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>> Why don't some of you pro's sponsor us, and use us as the many extra sets of
>> eyes we can be. Nothing would give me greater satisfaction than knowing one
>> of my walks in the desert brought either a new species, or perfect specimen,
>> to the light of acadamia.
>I agree 100%. I can't think of anything that would make my day more
>than finding something like this; I don't want souvenirs - my
>conscience wouldn't let me keep them, anyway. I just want the
>opportunity to be involved.
Many great specimens are ones which were found by non-professional people
who happend to look down at the ground at the right moment while walking in
the wilderness (or found something while bulldozing for a new development,
or spotted something sticking out of a rock on a stone wall, or...).
However, "sponsoring" in a monetary sense generally won't work, since most
museums are REALLY strapped for funds these days. If it was a
non-financial "sponsorship", I'm not certain that the museum wouldn't want
you. You might ask the local museum about such an arrangement; the worst
they could do is say "no".
Another option for "getting involved" is volunteering on a dig. Check with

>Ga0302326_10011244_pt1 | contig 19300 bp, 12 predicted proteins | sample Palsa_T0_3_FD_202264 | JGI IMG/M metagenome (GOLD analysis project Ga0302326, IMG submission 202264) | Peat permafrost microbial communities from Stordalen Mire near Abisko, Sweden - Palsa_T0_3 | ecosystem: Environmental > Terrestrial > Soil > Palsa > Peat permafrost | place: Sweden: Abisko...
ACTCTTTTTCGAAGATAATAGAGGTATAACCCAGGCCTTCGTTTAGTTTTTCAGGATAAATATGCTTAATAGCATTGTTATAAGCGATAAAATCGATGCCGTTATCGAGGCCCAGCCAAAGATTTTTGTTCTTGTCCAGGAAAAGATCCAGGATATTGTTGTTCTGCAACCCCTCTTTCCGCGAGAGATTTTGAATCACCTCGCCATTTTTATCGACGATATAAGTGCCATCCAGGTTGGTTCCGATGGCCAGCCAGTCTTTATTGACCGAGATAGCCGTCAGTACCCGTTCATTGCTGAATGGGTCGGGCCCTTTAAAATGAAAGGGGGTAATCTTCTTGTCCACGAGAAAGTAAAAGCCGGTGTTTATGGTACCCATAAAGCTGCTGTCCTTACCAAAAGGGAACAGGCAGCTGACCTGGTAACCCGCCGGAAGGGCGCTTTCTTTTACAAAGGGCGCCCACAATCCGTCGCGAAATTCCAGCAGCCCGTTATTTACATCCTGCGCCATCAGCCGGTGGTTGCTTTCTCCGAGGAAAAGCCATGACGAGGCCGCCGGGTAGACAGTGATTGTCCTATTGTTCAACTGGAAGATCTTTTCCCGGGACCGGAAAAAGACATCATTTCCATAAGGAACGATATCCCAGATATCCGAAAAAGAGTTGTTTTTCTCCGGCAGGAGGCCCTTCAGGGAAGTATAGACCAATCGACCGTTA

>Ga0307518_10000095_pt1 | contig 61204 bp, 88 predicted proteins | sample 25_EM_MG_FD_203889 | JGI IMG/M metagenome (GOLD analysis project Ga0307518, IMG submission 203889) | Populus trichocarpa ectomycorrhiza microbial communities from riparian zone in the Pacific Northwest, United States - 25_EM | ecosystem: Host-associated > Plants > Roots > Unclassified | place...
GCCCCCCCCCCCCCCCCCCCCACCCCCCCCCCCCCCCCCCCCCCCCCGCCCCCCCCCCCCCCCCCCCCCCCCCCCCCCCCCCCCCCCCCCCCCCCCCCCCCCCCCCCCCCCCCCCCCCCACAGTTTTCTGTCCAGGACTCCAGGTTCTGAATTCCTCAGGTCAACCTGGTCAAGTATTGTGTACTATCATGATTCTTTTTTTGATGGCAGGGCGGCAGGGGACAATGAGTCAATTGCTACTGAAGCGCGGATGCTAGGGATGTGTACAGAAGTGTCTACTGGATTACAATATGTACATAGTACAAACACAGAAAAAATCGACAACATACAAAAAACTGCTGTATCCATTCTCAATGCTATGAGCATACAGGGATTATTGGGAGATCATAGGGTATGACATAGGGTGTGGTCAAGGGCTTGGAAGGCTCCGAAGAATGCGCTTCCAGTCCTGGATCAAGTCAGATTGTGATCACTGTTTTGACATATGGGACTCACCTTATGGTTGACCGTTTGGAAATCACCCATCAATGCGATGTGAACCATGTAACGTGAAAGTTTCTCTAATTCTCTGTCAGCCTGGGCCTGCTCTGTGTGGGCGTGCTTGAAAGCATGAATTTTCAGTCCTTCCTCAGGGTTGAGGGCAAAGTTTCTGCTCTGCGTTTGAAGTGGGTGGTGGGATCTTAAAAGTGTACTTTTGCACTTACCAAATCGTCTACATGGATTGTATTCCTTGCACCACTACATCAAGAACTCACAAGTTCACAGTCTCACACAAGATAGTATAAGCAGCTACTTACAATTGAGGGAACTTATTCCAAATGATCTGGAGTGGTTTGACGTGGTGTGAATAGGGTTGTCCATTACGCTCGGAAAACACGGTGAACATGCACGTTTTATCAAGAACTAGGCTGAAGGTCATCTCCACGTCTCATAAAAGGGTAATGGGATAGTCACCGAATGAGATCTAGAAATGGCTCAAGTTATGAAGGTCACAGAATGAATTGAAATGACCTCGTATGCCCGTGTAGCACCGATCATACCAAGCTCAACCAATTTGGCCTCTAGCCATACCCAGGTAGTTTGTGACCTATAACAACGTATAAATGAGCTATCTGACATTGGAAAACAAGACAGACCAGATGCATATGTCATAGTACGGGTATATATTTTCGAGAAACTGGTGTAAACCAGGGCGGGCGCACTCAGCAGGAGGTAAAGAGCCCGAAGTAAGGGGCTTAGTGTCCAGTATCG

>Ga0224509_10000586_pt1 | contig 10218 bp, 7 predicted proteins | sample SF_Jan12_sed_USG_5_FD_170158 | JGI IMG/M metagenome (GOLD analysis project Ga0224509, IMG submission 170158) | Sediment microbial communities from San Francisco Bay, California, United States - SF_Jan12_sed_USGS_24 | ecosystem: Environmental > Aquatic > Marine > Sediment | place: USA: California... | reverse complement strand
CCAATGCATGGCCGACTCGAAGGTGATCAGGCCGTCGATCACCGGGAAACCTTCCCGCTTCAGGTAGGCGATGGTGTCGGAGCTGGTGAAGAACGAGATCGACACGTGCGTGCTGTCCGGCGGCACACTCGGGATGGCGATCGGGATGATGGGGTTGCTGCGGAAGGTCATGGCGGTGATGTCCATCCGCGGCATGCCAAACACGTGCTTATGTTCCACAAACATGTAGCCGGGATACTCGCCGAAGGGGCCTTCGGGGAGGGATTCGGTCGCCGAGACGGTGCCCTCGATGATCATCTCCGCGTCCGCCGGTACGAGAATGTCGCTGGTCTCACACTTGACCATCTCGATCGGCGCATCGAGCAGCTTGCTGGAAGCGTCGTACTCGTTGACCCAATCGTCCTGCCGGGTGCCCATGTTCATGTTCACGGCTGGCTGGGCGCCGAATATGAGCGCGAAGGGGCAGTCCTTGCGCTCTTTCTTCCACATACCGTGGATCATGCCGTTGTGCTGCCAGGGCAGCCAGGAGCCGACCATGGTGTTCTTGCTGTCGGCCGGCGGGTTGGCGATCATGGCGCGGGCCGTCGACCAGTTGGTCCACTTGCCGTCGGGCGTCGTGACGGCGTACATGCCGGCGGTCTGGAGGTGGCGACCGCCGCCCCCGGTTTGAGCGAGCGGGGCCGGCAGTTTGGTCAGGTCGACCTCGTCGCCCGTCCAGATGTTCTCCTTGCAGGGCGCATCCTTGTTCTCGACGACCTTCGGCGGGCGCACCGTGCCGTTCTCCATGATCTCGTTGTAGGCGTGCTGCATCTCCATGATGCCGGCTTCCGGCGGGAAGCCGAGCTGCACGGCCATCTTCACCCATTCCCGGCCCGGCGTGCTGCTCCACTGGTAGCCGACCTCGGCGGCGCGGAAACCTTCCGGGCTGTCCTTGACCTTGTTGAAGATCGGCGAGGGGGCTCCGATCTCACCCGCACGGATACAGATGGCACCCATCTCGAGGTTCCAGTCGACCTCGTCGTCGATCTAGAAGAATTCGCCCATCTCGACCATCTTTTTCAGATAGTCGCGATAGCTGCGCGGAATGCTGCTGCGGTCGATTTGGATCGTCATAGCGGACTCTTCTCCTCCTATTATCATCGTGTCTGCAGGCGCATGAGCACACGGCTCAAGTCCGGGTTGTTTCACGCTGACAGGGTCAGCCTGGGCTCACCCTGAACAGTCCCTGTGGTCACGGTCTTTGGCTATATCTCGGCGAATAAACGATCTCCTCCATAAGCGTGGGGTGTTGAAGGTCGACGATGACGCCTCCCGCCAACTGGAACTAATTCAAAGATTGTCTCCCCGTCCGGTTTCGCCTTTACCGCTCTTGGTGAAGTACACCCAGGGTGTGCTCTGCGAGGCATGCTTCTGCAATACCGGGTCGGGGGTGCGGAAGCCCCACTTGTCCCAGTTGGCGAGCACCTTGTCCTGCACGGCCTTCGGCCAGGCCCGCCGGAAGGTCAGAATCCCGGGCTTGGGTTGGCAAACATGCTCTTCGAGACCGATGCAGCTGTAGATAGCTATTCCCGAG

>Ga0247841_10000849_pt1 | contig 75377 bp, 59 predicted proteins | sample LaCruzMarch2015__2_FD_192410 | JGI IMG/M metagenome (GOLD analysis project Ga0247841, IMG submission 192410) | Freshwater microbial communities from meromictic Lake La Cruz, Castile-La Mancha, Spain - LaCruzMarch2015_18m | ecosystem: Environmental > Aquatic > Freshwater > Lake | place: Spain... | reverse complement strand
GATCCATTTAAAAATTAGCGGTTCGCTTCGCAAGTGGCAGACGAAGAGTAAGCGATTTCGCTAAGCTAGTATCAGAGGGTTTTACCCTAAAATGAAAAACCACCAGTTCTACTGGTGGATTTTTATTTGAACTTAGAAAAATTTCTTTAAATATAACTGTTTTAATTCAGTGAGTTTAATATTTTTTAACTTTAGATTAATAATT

your local musuem/geology department for more information, or look at
catalogs from EarthWatch, the Smithsonian Expeditions, etc. (many of these
are advertised in natural history magazines like Smithsonian, Natural
History, Discover, and Earth). Often you'll have to pay your own way for
these trips, but for big projects paleontologists can always use a few
extra hands. On the dino dig I was on this summer, we had only four
professional paleontologists/geologists of the eleven members during our
session of the camp. The rest were people from all walks of life who
wanted to go out to Wyoming, live in tents, and dig for bones.
For those of you who don't like the outdoors, or can't afford the trip, or
aren't interested in the field work aspects of paleontology, there are
often opportunities for volunteering a local musuems. This work will often
be in preparation, or assorted collections-related activities, but can be
interesting, and is a very "hands-on" way to get to know fossils. Although
we're not doing vertebrate work here at the USGS-Reston, we have many
volunteers and part-timers who wash, pick, sort, and catalog microfossil
samples, as well as do computer and library work. It's a way to get
involved, and given the current financial situation for "basic research" in
the U.S., it is often a means by which we can get work done without
drastically raising costs.
Well, I hope this helps. Remember, your local museums, geology
departments, and geological surveys may be interested in your help as much
as you are interested in getting involved in paleontology research. Give
them a call if you're interested.
(God, I sound like a commercial...)
Thomas R. Holtz, Jr.
Vertebrate Paleontologist in Exile
U.S. Geological Survey
Branch of Paleontology & Stratigraphy
MS 970 National Center
Reston, VA 22092